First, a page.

Health Matters: Glass and Stone
The many uses of laminated glass include applications where non-porous, bacteria and fungicide free surfaces are desirable. Hospitals would, of course, be the first to come to mind, however, most of us do not want to encounter mold or, worse, traces of radiation in our homes.
- Let us examine the widely popular granite countertops. Even though, many people are familiar with possible inherent dangers hidden inside granite slabs in a form of Uranium and Radon, public awareness has not been raised to the point where stone fabricators became compelled to conduct testing for radioactive elements prior to sale. Many stone products contain amounts of Uranium ore that are comparable to the natural background radiation level but some pose a significant health threat. It is left to the homeowner to discover what health risks their granite countertop or tile harbors within.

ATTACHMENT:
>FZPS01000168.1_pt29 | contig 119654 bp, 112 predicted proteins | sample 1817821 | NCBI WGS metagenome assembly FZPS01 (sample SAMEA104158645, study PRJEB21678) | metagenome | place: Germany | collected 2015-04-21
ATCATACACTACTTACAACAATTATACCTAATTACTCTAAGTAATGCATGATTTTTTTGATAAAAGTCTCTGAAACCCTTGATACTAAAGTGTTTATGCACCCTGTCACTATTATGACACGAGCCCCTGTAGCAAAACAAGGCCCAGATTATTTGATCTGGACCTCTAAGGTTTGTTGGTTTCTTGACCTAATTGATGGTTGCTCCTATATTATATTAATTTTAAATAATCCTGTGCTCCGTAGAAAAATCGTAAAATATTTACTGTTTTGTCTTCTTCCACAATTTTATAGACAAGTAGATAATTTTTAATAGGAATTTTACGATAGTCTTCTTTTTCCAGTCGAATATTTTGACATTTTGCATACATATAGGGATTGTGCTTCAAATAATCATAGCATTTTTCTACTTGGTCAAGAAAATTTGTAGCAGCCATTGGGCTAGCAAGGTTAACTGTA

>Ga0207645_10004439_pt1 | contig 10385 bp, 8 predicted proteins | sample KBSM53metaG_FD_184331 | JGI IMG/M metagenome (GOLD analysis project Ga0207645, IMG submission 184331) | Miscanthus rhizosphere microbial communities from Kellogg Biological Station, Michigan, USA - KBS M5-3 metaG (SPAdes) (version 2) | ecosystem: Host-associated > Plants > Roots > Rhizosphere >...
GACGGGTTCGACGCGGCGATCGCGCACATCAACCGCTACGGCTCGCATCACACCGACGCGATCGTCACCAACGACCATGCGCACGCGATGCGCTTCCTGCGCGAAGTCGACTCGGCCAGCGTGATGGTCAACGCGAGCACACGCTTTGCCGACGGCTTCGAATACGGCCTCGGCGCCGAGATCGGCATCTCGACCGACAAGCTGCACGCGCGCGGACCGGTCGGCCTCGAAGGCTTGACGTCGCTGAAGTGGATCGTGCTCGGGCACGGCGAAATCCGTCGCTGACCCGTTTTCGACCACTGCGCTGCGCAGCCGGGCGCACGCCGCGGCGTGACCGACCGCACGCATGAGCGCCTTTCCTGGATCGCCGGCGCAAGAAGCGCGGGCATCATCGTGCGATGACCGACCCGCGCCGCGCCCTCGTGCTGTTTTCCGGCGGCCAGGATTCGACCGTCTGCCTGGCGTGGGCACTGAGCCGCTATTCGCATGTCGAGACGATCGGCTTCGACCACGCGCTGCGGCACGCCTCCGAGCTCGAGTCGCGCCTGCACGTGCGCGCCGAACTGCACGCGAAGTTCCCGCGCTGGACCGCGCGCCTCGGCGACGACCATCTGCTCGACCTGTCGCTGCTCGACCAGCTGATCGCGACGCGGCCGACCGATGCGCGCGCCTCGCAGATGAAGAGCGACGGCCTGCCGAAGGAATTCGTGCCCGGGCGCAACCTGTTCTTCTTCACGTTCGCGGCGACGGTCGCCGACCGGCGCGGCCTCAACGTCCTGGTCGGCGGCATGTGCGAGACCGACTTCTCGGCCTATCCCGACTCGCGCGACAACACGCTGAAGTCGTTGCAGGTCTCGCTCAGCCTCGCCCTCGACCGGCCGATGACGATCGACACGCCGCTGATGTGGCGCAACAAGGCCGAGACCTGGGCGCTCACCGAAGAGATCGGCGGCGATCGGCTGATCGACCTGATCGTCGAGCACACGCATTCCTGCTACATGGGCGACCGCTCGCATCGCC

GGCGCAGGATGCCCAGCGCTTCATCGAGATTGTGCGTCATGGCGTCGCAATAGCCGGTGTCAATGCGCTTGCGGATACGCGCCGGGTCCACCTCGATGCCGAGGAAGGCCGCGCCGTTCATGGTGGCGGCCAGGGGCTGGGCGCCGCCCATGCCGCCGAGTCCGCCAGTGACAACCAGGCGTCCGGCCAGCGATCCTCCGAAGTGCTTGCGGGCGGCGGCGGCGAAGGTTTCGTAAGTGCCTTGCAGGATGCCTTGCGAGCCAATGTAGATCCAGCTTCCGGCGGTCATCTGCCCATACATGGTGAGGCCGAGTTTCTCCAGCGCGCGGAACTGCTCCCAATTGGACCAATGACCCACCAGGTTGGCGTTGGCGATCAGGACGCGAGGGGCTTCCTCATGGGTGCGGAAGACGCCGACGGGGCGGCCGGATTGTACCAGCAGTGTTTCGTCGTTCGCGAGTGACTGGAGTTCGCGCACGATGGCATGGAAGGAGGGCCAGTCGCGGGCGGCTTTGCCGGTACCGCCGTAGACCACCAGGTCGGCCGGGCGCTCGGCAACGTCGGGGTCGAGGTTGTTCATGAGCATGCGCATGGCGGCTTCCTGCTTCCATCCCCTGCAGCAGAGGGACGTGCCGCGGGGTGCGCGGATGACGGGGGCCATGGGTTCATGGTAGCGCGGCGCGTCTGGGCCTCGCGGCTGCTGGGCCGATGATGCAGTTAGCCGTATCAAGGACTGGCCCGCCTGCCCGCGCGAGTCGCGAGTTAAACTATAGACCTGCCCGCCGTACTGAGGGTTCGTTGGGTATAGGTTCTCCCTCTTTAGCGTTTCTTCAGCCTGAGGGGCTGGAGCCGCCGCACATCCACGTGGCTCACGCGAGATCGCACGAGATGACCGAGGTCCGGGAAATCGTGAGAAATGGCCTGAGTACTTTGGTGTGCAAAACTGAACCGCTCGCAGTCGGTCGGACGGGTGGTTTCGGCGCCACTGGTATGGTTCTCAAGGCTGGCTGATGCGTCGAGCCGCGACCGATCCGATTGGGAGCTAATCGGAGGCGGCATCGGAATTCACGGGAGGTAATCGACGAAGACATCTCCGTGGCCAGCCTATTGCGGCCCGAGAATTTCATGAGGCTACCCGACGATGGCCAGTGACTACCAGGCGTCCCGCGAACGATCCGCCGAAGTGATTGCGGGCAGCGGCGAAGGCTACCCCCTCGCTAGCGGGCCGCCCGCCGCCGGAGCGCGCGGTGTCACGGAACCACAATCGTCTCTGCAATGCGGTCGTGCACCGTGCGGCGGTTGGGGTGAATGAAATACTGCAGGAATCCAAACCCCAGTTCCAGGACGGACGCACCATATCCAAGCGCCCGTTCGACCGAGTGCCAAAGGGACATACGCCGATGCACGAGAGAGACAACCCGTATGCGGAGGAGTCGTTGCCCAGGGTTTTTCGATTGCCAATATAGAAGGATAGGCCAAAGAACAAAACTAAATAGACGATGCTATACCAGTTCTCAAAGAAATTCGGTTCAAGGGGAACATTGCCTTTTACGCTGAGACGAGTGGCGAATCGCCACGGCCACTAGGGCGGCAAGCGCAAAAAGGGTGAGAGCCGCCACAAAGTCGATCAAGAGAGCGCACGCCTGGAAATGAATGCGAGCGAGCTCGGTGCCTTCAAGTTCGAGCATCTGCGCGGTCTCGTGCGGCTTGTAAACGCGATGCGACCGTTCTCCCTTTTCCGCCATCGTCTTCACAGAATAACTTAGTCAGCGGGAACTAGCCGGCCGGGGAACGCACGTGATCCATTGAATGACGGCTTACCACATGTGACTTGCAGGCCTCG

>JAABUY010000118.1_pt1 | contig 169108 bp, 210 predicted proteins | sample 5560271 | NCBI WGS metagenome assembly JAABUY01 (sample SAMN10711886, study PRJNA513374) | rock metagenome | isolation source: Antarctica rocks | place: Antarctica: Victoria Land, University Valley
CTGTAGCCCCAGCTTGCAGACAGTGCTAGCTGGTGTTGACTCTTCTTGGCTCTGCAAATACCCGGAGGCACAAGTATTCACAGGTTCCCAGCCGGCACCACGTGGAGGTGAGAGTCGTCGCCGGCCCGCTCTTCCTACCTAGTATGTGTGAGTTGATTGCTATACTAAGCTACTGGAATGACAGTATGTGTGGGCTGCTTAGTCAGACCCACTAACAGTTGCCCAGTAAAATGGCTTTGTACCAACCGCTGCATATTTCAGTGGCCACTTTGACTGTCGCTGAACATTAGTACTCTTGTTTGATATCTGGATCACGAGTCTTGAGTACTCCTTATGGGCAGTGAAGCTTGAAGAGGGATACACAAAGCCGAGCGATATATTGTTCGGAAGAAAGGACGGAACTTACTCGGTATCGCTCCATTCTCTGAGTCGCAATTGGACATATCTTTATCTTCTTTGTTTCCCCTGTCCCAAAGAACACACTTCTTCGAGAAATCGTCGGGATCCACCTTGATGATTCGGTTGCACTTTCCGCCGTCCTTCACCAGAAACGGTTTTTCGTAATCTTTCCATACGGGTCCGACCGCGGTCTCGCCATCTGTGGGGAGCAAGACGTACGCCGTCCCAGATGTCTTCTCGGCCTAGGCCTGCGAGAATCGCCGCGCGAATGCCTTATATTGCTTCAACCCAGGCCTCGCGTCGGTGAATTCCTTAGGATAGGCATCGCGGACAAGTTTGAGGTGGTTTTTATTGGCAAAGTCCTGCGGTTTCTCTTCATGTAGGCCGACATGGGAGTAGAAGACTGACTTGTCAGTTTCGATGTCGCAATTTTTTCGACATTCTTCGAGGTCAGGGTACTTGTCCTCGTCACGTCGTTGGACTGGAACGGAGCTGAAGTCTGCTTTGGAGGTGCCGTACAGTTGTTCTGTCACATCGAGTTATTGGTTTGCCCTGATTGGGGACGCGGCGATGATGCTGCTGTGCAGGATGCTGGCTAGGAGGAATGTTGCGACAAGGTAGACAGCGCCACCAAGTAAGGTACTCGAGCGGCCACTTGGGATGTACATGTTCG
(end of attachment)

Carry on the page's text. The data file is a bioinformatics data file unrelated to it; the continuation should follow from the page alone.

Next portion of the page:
Here is some recent information from the EPA: https://www.epa.gov/radiation/granite-countertops-and-radiation and a more detailed research article from Rice University: http://wjllope.physics.wayne.edu/SaxumSubluceo/LLOPE_StoneRadRn.pdf
- The well-known fact that glass is one of the cleanest and easiest to maintain surfaces holds true for laminated glass but what goes in-between, the interlayer, makes a significant difference.
Nowadays, liquid pour resins are increasingly used for production of laminated glass panels. They are quite versatile, as no sophisticated equipment is required and it allows for thicker materials to be incorporated between two glass panes.
What often goes unnoticed is that, unlike autoclave processed thermoplastics, this liquid resin for glass lamination, known as Aliphatic Polyurethane, contains various levels of esther that is prone to fungicide degradation. Laminated glass made with such interlayer may exhibit signs of mold growth inside the panel depending on the amount of moisture and light it is exposed to.
Please feel free to post your comments on our website.